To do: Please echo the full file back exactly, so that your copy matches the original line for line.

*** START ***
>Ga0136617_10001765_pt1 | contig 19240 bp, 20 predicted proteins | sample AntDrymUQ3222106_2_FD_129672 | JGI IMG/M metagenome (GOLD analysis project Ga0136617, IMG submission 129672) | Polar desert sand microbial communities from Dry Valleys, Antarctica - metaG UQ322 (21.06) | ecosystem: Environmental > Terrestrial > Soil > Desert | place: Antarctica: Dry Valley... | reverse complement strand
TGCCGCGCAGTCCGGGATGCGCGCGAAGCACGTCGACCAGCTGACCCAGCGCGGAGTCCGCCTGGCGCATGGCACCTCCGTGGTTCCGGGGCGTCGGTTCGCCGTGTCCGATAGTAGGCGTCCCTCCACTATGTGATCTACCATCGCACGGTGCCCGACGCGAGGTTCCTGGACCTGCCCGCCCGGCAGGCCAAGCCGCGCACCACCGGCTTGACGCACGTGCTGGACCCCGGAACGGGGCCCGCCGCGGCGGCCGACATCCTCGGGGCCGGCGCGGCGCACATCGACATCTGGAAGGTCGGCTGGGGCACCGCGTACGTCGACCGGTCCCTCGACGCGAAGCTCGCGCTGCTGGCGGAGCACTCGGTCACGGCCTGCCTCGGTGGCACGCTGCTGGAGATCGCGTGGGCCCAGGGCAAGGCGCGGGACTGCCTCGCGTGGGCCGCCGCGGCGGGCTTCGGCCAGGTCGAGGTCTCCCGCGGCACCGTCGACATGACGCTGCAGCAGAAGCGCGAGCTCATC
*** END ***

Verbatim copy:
>Ga0136617_10001765_pt1 | contig 19240 bp, 20 predicted proteins | sample AntDrymUQ3222106_2_FD_129672 | JGI IMG/M metagenome (GOLD analysis project Ga0136617, IMG submission 129672) | Polar desert sand microbial communities from Dry Valleys, Antarctica - metaG UQ322 (21.06) | ecosystem: Environmental > Terrestrial > Soil > Desert | place: Antarctica: Dry Valley... | reverse complement strand
TGCCGCGCAGTCCGGGATGCGCGCGAAGCACGTCGACCAGCTGACCCAGCGCGGAGTCCGCCTGGCGCATGGCACCTCCGTGGTTCCGGGGCGTCGGTTCGCCGTGTCCGATAGTAGGCGTCCCTCCACTATGTGATCTACCATCGCACGGTGCCCGACGCGAGGTTCCTGGACCTGCCCGCCCGGCAGGCCAAGCCGCGCACCACCGGCTTGACGCACGTGCTGGACCCCGGAACGGGGCCCGCCGCGGCGGCCGACATCCTCGGGGCCGGCGCGGCGCACATCGACATCTGGAAGGTCGGCTGGGGCACCGCGTACGTCGACCGGTCCCTCGACGCGAAGCTCGCGCTGCTGGCGGAGCACTCGGTCACGGCCTGCCTCGGTGGCACGCTGCTGGAGATCGCGTGGGCCCAGGGCAAGGCGCGGGACTGCCTCGCGTGGGCCGCCGCGGCGGGCTTCGGCCAGGTCGAGGTCTCCCGCGGCACCGTCGACATGACGCTGCAGCAGAAGCGCGAGCTCATC